The children are observant little beings and they stash away tiny bits of information, bringing them up as and when they have some use for it.
And so it was on a warm September day in 2015 in the SOLE Lab at Phaltan. A group of Grade 4 children (around 10 years old) settled into their regular session with Angele. They looked forward to these sessions and had an ease with her so expressing what was going on in their heads was easy.
Even as they warmed to the session and before they could start on any activity, one of the girls (Tanishka) blurted out – “Are you proud of Hitler?”
Where in the world did that come from?!
Angele was stumped, unsure of how to respond. And it still begged the question as to why the query had popped up in the first place and why the children had put it to her just then.
Angele brought up this incident soon after in one of the ‘catch ups’ I delight in having with the Grannies from time to time. Well, a part of it was not a mystery. The children knew that Angele lived in Germany. That she was British married to a German were subtleties that had no relevance for them. And ‘Germany’ had been in the Indian newspapers for several weeks, albeit in an oblique kind of manner. The declassification of the Netaji Subhas Chandra Bose (& of the INA -Indian National Army) files was a matter of animated discussion in many quarters. And since these dated to the World War II era, the reference to ‘Germany and Hitler’ was natural.
So there we were – a BIG question to which there was the relatively simple, straightforward, personal answer – “No”. But it could lead into so much more and open up the possibility of examining one’s beliefs and values. Possibly the biggest questions there are!
Granny sessions don’t always have to be online! So we decided that when I next visited the Phaltan Lab (and fortunately a visit was coming up in under a fortnight) we would involve the entire Grade 4, (not just Angele’s group of 6) in a SOLE session with this question as the lead in.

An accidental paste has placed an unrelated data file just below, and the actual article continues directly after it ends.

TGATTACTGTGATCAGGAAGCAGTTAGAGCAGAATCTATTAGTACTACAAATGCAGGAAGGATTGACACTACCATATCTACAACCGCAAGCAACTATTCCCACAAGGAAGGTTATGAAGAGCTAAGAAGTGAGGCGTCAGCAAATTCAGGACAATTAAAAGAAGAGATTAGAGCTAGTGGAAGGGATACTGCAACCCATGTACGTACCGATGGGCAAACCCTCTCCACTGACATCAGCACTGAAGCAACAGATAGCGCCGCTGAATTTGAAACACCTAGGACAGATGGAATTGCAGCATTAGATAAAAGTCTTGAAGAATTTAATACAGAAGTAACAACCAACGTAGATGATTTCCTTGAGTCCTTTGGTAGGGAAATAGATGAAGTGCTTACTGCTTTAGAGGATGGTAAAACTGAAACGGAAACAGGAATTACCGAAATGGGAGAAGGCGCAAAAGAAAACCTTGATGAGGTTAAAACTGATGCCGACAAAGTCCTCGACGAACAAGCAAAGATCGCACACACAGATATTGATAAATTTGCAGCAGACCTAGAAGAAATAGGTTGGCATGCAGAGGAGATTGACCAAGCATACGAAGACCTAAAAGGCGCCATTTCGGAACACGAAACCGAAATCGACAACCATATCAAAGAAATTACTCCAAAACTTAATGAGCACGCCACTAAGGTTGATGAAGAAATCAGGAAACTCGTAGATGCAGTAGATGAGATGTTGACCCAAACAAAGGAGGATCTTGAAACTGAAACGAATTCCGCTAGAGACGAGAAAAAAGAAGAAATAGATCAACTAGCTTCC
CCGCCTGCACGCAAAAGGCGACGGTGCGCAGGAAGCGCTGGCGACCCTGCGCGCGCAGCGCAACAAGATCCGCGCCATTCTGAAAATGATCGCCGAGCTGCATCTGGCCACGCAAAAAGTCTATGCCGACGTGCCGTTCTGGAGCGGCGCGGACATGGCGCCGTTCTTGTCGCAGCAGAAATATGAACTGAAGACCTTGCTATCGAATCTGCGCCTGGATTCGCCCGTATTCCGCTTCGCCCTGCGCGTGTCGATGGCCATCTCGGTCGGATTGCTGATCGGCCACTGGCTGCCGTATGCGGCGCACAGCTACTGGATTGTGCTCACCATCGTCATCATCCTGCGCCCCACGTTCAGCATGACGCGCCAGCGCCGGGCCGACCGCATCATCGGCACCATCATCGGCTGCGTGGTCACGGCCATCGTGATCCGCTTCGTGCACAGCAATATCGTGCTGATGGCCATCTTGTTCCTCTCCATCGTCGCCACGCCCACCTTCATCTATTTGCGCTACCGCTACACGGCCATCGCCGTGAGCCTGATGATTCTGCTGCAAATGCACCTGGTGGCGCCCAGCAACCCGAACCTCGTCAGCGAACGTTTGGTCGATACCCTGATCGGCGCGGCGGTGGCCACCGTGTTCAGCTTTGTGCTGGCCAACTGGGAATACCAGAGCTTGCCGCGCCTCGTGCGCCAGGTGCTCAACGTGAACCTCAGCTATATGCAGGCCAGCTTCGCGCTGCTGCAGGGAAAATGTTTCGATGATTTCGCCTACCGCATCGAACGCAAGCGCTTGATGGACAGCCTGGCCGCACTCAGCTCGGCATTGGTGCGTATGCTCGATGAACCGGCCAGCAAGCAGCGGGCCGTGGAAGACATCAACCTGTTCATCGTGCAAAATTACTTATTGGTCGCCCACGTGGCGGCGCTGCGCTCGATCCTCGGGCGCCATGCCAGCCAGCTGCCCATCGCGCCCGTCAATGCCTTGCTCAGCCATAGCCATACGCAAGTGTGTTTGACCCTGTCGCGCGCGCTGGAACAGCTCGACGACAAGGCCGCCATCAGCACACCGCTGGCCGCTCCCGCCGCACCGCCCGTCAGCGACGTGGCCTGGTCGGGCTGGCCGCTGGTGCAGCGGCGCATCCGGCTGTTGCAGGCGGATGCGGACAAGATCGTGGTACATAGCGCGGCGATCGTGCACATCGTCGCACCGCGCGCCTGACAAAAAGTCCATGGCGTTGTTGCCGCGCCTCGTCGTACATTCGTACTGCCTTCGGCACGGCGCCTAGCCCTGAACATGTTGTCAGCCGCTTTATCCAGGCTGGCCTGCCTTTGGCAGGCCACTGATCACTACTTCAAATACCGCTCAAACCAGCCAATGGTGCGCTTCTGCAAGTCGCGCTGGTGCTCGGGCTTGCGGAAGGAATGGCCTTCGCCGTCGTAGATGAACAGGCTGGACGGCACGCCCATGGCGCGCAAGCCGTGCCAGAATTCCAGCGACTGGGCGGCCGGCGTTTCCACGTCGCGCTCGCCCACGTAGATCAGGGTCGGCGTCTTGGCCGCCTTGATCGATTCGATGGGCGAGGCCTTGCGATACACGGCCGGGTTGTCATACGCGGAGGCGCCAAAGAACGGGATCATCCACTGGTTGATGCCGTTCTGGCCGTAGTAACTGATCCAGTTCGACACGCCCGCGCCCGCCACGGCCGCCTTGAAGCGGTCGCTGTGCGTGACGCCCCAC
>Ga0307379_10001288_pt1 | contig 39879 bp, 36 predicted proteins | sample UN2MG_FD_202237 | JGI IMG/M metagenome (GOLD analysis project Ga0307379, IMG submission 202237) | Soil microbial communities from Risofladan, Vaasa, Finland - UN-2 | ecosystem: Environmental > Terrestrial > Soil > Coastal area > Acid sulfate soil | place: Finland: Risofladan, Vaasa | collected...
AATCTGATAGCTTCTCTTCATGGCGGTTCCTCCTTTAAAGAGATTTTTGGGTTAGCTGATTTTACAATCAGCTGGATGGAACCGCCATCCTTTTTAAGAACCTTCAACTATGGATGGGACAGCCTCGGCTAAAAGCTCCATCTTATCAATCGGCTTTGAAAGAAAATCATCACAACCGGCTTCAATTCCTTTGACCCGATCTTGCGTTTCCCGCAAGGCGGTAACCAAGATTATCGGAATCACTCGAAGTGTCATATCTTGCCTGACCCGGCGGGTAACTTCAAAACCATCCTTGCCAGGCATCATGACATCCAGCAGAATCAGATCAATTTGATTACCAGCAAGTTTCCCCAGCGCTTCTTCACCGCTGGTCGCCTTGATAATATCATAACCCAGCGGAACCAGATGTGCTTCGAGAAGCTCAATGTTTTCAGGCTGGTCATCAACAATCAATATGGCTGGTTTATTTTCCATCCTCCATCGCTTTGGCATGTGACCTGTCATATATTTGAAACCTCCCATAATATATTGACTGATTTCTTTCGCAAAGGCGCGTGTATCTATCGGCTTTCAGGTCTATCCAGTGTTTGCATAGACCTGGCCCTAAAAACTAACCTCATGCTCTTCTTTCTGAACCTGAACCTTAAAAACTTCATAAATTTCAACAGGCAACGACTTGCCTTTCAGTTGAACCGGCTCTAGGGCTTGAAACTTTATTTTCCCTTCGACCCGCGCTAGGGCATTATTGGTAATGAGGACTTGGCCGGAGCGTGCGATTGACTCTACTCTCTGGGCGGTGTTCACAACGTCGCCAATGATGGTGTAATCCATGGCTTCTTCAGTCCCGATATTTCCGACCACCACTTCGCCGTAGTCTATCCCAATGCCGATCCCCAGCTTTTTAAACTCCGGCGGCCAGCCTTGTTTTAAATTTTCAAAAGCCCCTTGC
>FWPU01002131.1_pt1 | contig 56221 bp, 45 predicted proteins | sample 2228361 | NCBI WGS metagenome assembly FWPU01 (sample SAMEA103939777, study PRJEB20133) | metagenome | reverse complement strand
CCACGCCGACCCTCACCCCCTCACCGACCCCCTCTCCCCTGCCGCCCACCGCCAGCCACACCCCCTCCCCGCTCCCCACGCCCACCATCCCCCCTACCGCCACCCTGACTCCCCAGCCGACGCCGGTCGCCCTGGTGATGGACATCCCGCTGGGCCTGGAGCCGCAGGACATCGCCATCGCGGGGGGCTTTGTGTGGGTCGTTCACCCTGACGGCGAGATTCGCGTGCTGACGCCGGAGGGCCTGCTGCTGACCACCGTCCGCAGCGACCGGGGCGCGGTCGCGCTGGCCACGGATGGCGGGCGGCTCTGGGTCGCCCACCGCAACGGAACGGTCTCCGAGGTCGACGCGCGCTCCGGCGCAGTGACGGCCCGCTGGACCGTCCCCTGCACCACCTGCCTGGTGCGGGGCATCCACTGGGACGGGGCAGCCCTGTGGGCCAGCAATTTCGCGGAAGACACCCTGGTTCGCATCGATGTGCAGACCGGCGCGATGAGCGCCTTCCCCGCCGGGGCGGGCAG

Imagine a group of 10 year olds with very little English (the home and school language is Marathi), who had had only about 20 Granny sessions over the past 5-6 months, suddenly having one of their very first SOLE sessions on ‘Hitler’!
Grade 4 – Among their very fist SOLE sessions – Hitler! [KNB – Phaltan Sept 2015] [Photo: Suneeta]
I introduced the session with their own query to Angele and was able to confirm during that chat that it was the newspaper items / articles that parents had been heard discussing that were the instigator for their questioning.
SOLE session ‘rules’ shared and the children were off, searching for answers to the modified question to ensure neutrality – “Who was Hitler and what was his impact on the world?” As I observed their search while being dragged from one table to the next, there were many insights into the strategies they used to gather information as they excitedly shared their discoveries. Their search process I will write about another day.
In the process of searching… (KNB – Phaltan – Sept 2015) (Photo: Suneeta)
Because this tale is about what Granny interactions can lead to. Suffice it to say that at the end of 25 minutes the entire group of 4th graders had run the gamut from Hitler’s early and personal life, to the Nazi party, concentration camps, even the Holocaust. And what was really insightful was their conclusion – “We don’t really understand why, but he was a very angry man.” For children who had no familiarity – not with the word – not with the concept, that was a pretty clear description of ‘psychopathology’!
Getting ready to present: They even drew a picture! [Photo: Suneeta]
All about Hitler [Sept2015] [Photo: Suneeta]
The school bell rang. It was time for their recess. Yet many of them lingered in the Lab wanting to ‘explore just one more link’. This is the power of Granny and SOLE sessions together. This is what a seemingly innocuous question can trigger off. ..
Note: Over the years experiences like this one has led the Grannies to consider several other strategies for interaction. Watch out for these blogs next week on The Granny Cloud website.